LeBron James Aims To Profit Off Ingraham’s ‘Shut Up and Dribble’ Rebuke

July 24th, 2022 1:32 PM

Four years ago, Laura Ingraham’s “shut up and dribble” advice to LeBron James greatly angered the NBA’s leading crybaby and SJW. My, how times have changed. Ever the money grubber, James now aims to cash in and patent that phrase.  

In a 2018 interview with ESPN’s Cari Champion on his website, The Uninterrupted, James ripped into President Donald Trump. He said, "The climate is hot. The No. 1 job in America, the appointed person is someone who doesn't understand the people. And really don't give a f--- about the people. … With the president of the United States, it’s at a bad time. We can alert people that this is not the way." Champion said the president should not be known as a “racist.” 

On her Fox News program, The Ingraham Angle, the hostess responded to that by calling James’ remarks “barely intelligible" and "ungrammatical.": 

It's always unwise to seek political advice from someone who gets paid $100 million a year to bounce a ball. Keep the political comments to yourselves. ... Shut up and dribble. 

Shut up and dribble was a spin-off from Ingraham’s book Shut Up and Sing. No matter, James and his posse of woke media and NBA players went ballistic. They accused Ingraham of dog-whistle, racist commentary. She had egregiously tugged on “Superman’s” cape.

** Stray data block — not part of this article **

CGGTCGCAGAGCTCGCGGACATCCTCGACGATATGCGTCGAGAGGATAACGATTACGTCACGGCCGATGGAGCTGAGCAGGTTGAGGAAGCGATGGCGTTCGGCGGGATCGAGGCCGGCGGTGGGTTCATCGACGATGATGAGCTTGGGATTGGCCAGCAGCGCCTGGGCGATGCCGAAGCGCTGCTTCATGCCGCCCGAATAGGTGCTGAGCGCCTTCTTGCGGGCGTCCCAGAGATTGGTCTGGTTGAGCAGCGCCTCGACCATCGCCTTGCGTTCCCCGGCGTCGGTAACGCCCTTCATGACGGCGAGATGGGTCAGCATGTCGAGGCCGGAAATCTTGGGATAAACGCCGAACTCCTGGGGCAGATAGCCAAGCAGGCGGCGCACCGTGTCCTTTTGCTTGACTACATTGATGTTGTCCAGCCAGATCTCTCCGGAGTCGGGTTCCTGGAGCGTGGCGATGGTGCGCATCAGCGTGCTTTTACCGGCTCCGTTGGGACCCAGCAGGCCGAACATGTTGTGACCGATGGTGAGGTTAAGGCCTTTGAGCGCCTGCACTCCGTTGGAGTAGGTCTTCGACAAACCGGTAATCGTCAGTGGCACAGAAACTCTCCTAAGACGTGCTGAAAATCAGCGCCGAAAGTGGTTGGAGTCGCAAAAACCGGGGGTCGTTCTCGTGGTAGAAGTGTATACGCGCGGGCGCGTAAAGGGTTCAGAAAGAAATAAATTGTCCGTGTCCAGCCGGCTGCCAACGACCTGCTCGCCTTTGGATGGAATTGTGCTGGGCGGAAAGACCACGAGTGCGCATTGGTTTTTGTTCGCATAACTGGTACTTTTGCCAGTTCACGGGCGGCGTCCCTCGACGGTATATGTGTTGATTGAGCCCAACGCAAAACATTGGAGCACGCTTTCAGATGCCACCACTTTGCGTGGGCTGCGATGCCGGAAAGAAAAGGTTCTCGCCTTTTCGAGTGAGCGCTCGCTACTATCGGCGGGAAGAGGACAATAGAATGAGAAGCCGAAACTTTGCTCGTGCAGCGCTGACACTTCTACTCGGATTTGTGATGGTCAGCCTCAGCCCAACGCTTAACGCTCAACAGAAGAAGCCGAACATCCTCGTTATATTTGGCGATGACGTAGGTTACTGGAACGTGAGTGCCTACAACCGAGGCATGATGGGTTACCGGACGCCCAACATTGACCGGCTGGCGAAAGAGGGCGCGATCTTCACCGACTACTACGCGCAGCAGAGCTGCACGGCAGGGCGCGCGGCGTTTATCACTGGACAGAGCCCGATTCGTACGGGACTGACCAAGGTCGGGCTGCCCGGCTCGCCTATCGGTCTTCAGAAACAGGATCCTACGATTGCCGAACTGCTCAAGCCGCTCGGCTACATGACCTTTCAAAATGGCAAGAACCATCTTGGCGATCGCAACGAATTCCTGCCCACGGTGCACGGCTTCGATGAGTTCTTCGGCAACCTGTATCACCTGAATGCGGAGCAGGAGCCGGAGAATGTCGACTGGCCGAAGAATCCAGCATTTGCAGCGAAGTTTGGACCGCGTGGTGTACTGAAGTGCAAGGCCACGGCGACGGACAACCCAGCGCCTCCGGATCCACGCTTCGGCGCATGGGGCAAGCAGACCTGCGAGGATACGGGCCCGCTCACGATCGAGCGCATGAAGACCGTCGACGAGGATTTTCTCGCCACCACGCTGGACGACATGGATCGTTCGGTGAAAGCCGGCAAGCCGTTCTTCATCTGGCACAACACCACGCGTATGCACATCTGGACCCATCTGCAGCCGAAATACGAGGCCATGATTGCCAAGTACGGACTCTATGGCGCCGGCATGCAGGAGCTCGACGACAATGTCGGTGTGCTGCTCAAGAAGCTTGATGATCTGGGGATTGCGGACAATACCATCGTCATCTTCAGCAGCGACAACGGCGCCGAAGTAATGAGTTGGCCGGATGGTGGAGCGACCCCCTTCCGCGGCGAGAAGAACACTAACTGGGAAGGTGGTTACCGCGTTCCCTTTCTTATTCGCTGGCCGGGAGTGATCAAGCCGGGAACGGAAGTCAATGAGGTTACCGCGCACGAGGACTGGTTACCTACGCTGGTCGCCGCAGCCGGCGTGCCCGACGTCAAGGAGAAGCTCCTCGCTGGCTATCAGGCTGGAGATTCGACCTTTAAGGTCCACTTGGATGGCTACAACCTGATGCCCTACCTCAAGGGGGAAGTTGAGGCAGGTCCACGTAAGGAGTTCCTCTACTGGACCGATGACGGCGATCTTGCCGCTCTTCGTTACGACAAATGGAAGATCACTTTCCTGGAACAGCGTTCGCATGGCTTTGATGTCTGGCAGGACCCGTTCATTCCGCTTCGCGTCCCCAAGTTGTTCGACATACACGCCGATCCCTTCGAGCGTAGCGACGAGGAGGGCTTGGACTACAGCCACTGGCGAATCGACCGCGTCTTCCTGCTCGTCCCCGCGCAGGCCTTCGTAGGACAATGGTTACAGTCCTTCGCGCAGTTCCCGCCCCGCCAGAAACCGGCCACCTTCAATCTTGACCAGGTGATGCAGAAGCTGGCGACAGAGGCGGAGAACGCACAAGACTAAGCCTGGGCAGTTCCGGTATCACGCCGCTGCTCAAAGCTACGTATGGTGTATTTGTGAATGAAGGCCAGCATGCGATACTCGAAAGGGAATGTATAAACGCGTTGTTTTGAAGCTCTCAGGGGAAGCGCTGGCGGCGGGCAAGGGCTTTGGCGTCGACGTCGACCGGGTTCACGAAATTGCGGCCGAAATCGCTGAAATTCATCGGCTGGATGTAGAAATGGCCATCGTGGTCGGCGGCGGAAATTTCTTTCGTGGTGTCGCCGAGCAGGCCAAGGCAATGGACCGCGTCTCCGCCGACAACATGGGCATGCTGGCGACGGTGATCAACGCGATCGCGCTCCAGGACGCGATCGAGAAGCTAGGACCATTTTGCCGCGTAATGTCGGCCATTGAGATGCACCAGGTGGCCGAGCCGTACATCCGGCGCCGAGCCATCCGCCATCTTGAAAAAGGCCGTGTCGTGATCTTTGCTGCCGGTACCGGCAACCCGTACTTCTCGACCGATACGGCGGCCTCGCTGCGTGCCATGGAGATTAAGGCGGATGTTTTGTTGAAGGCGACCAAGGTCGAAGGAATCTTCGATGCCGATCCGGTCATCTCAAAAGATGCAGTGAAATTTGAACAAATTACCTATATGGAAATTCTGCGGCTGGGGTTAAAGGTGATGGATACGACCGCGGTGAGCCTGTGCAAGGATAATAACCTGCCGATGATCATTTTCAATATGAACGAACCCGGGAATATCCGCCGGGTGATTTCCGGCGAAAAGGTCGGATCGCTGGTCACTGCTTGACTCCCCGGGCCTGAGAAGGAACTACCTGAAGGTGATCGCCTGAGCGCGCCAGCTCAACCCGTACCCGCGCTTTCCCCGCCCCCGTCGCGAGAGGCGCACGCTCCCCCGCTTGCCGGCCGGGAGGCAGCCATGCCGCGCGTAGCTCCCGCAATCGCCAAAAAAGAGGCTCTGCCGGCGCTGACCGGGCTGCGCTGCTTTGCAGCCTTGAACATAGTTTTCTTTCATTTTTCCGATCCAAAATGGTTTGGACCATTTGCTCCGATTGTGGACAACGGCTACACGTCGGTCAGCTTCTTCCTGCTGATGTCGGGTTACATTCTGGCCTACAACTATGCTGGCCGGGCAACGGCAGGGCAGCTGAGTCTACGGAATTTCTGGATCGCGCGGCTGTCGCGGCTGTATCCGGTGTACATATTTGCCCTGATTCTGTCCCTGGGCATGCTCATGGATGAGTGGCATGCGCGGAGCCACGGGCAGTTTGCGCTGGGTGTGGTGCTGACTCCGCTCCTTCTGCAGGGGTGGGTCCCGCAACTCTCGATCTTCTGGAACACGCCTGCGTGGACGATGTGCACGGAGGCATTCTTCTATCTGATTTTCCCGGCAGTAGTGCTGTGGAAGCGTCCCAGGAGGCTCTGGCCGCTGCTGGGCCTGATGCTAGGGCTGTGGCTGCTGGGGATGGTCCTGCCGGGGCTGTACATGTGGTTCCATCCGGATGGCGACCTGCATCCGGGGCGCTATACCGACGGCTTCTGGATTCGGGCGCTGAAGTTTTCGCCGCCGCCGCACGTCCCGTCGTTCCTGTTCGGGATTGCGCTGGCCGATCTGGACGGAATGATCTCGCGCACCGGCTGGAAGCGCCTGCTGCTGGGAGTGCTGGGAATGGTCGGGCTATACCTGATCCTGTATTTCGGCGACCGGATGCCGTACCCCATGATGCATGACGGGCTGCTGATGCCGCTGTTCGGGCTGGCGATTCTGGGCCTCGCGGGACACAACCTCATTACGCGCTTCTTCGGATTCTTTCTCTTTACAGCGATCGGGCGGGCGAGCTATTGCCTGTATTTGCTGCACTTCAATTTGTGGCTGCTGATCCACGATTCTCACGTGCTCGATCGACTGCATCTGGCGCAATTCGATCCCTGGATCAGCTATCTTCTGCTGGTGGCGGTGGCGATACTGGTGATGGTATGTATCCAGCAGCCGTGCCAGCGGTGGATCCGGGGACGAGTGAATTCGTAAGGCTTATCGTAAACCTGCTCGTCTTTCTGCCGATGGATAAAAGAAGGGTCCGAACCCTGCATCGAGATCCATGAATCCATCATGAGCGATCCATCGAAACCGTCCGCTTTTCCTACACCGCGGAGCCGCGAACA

James said even he, practically a societal pillar, said, “I had no idea who she is or what she do,” but he was angry with her for her put-down. “We will definitely not shut up and dribble. I mean too much to society, too much to the youth, too much to so many kids who feel like they don’t have a way out. I had no idea who she is … until now. So she won in that case.” 

Flash forward to now. There’s money to be made off Ingraham’s catch phrase and big bucks LeBron is all in. A company he co-owns – Uninterrupted, Inc. -- is applying to the U.S. Trademark office to patent the phrase “Shut Up and Dribble.” If he acquires the trademark, he’ll cash in with it on merchandise and podcasts. 

Bleacher Report says the trademark request “hints that the phrase could be used on ‘downloadable virtual goods, namely, computer programs featuring footwear, clothing, headwear, eyewear, bags, sports bags, backpacks, sports equipment, art, toys and accessories for use online and in online virtual worlds.' ” 

So much for dog-whistles. Suddenly Ingraham’s phrase is brilliant marketing that James can potentially make money from. James’ trademark scowl just became a $mile.